Home » Lifestyle » Not just COVID: Nursing home neglect deaths surge in shadows
Not just COVID: Nursing home neglect deaths surge in shadows
US investigating New Jersey veteran-run nursing homes amid coronavirus
The Department of Justice is investigating coronavirus deaths in veteran nursing homes in New Jersey. FOX Business’ Kristina Partsinevelos with more.
When COVID-19 tore through Donald Wallace’s nursing home, he was one of the lucky few to avoid infection.
Continue Reading Below
He died a horrible death anyway.
Hale and happy before the pandemic, the 75-year-old retired Alabama truck driver became so malnourished and dehydrated that he dropped to 98 pounds and looked to his son like he’d been in a concentration camp. Septic shock suggested an untreated urinary infection, E. coli in his body from his own feces hinted at poor hygiene, and aspiration pneumonia indicated Wallace, who needed help with meals, had likely choked on his food.
“He couldn’t even hold his head up straight because he had gotten so weak,” said his son, Kevin Amerson. “They stopped taking care of him. They abandoned him.”
BECAUSE OF CORONAVIRUS, MORE SENIORS WANT IN-HOME CARE: BUT WHERE ARE THE CAREGIVERS?
As more than 90,000 of the nation’s long-term care residents have died in a pandemic that has pushed staffs to the limit, advocates for the elderly say a tandem wave of death separate from the virus has quietly claimed tens of thousands more, often because overburdened workers haven’t been able to give them the care they need.
Nursing home watchdogs are being flooded with reports of residents kept in soiled diapers so long their skin peeled off, left with bedsores that cut to the bone, and allowed to wither away in starvation or thirst.
Beyond that, interviews with dozens of people across the country reveal swelling numbers of less clear-cut deaths that doctors believe have been fueled not by neglect but by a mental state plunged into despair by prolonged isolation ̶ listed on some death certificates as “failure to thrive.”
A nursing home expert who analyzed data from the country’s 15,000 facilities for The Associated Press estimates that for every two COVID-19 victims in long-term care, there is another who died prematurely of other causes. Those “excess deaths” beyond the normal rate of fatalities in nursing homes could total more than 40,000 since March.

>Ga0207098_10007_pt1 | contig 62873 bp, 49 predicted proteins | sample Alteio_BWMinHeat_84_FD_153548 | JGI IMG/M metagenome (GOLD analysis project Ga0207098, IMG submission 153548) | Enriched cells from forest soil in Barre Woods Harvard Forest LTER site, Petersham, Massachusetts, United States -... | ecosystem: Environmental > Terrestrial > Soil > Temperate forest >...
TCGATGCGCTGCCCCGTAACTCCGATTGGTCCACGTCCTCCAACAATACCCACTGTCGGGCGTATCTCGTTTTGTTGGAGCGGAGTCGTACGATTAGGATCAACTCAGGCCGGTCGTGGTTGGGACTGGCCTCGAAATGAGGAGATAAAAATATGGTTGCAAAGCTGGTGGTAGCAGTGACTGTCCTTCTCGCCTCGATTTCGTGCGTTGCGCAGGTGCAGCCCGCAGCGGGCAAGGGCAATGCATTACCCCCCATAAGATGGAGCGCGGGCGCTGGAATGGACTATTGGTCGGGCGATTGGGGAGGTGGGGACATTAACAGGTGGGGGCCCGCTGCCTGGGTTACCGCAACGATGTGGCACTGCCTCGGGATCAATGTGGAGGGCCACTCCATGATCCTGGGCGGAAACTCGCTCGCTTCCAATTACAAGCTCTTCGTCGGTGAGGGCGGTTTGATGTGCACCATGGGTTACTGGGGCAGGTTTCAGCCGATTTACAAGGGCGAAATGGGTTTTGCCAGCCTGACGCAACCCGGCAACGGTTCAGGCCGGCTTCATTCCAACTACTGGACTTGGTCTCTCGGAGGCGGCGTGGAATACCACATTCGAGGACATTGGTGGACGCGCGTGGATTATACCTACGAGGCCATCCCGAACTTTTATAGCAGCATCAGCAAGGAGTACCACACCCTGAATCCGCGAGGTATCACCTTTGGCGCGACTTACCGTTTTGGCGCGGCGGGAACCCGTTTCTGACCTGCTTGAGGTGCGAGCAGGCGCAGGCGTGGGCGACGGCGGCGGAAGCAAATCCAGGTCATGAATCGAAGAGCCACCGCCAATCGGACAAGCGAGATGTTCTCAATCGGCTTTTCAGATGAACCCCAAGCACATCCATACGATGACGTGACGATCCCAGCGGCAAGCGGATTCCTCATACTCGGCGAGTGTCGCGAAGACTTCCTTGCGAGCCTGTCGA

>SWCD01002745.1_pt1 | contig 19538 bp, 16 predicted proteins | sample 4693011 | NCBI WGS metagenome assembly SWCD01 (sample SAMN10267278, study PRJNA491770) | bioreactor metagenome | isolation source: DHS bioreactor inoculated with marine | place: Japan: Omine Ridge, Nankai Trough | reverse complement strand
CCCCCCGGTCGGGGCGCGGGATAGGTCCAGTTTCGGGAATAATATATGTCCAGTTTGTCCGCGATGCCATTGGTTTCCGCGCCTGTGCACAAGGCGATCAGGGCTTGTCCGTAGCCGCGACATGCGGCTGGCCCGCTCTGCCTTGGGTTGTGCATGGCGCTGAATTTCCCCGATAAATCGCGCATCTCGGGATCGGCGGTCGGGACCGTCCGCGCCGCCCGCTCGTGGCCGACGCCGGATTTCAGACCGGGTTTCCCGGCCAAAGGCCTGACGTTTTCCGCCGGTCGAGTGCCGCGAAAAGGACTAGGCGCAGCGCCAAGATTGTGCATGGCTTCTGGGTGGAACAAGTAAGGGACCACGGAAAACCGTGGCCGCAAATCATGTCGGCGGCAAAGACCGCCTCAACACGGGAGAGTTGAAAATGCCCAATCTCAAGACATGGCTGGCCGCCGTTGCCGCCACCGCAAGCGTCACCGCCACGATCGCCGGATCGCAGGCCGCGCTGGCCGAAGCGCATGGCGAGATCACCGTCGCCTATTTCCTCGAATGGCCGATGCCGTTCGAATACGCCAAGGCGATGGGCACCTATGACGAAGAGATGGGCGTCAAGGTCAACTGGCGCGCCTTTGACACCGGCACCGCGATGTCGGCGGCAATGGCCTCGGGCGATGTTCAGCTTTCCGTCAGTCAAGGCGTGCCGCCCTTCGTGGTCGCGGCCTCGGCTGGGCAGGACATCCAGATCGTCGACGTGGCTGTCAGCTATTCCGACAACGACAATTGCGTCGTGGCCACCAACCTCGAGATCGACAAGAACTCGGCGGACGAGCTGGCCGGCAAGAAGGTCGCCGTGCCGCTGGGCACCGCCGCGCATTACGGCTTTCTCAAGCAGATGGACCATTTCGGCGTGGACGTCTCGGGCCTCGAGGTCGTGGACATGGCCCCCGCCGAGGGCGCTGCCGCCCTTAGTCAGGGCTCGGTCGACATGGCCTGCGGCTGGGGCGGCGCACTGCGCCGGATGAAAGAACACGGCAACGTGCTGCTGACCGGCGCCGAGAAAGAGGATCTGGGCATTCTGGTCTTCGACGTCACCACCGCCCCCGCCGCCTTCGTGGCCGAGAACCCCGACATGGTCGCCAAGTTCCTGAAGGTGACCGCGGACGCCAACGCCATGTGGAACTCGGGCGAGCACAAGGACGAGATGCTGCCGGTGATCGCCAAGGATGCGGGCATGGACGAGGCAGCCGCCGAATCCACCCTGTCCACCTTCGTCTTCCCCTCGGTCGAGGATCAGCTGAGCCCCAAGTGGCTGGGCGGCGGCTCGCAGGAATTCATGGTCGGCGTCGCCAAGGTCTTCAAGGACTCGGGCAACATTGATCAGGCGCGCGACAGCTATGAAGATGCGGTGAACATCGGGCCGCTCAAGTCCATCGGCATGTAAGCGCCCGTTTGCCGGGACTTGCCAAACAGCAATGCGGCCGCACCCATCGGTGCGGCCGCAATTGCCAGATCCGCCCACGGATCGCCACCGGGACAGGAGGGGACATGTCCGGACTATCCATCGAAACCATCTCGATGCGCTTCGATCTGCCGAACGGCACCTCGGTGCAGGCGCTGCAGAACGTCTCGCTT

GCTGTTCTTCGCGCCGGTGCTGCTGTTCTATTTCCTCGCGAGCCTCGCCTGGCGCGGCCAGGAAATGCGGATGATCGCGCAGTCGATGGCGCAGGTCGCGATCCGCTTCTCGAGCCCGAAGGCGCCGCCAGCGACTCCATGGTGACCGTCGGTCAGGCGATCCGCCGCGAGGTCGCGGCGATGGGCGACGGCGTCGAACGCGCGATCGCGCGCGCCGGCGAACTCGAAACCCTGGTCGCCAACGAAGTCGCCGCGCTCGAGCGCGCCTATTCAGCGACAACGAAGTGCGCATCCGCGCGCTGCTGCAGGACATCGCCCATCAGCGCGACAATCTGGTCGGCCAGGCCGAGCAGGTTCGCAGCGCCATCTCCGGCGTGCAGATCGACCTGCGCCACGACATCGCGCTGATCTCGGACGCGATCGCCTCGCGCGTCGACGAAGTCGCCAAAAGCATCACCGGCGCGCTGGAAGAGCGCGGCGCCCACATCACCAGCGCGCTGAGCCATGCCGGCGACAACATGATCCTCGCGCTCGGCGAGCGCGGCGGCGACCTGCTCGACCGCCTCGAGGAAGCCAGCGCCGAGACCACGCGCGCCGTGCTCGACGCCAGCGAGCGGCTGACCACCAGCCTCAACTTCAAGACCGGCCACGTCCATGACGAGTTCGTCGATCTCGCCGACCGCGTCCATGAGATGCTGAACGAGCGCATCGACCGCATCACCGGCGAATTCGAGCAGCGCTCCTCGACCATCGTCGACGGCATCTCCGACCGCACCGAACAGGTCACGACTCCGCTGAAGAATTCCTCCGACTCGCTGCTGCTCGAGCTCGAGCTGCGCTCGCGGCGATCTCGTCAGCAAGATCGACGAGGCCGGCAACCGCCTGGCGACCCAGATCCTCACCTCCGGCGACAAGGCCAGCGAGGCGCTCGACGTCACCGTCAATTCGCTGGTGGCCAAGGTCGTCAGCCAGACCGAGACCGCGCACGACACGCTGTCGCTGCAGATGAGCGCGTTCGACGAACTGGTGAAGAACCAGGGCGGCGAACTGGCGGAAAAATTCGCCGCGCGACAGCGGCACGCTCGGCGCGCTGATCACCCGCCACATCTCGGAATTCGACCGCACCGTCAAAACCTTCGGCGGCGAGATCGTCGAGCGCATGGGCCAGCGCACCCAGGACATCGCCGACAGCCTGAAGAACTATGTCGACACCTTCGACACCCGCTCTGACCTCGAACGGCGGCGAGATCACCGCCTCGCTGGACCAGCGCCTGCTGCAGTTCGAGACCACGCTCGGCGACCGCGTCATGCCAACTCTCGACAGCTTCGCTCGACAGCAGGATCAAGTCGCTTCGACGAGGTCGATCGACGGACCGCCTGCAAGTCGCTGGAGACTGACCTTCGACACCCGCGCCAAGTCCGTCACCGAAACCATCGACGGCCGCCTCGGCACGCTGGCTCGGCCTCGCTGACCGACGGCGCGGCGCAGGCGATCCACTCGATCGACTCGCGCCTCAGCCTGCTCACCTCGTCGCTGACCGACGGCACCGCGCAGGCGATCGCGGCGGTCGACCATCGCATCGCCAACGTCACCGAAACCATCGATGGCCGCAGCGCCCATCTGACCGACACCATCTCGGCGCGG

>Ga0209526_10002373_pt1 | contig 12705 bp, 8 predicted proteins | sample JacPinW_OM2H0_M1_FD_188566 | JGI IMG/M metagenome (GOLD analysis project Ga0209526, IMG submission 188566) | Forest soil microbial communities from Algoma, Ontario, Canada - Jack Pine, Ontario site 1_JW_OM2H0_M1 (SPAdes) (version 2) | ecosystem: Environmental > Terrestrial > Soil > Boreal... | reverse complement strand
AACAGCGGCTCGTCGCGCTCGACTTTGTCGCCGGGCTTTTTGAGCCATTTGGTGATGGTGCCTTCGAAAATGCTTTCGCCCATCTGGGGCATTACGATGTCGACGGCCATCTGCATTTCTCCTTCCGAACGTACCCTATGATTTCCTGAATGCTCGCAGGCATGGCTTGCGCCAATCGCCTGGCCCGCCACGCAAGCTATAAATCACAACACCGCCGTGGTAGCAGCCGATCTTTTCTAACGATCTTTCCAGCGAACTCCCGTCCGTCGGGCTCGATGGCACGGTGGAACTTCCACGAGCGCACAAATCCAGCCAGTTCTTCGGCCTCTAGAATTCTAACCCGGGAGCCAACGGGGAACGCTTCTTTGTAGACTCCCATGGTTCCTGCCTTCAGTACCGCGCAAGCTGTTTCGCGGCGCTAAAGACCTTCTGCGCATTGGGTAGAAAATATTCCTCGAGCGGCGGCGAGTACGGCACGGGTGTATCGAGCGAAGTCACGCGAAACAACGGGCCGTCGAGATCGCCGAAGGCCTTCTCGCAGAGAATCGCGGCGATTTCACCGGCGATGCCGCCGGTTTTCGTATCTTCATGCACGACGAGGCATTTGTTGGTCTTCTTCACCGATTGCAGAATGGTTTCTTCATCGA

These extra deaths are roughly 15% more than you’d expect at nursing homes already facing tens of thousands of deaths each month in a normal year.
WHO'S TO BLAME FOR CORONAVIRUS DEATHS IN NURSING HOMES?
“The healthcare system operates kind of on the edge, just on the margin, so that if there’s a crisis, we can’t cope,” said Stephen Kaye, a professor at the Institute on Health and Aging at the University of California, San Francisco, who conducted the analysis. “There are not enough people to look after the nursing home residents.”
Comparing mortality rates at homes struck by COVID-19 with ones that were spared, Kaye also found that the more the virus spread through a home, the greater the number of deaths recorded for other reasons. In homes where at least 3 in 10 residents had the virus, for example, the rate of death for reasons besides the virus was double what would be expected without a pandemic.
That suggests the care of those who didn’t contract the virus may have been impacted as healthcare workers were consumed attending to residents ill from COVID-19 or were left short-handed as the pandemic infected employees themselves.
Chronic understaffing at nursing homes has been one of the hallmarks of the pandemic, with a few homes even forced to evacuate because so many workers either tested positive or called in sick. In 20 states where virus cases are now surging, federal data shows nearly 1 in 4 nursing homes report staff shortages.
On New York’s Long Island, Dawn Best saw that firsthand. Before COVID-19 arrived at Gurwin Jewish Nursing Home, she was pleased with the care her 83-year-old mother Carolyn Best received. She enjoyed activities, from tai-chi classes to visits from a pony, and was doted on by staff.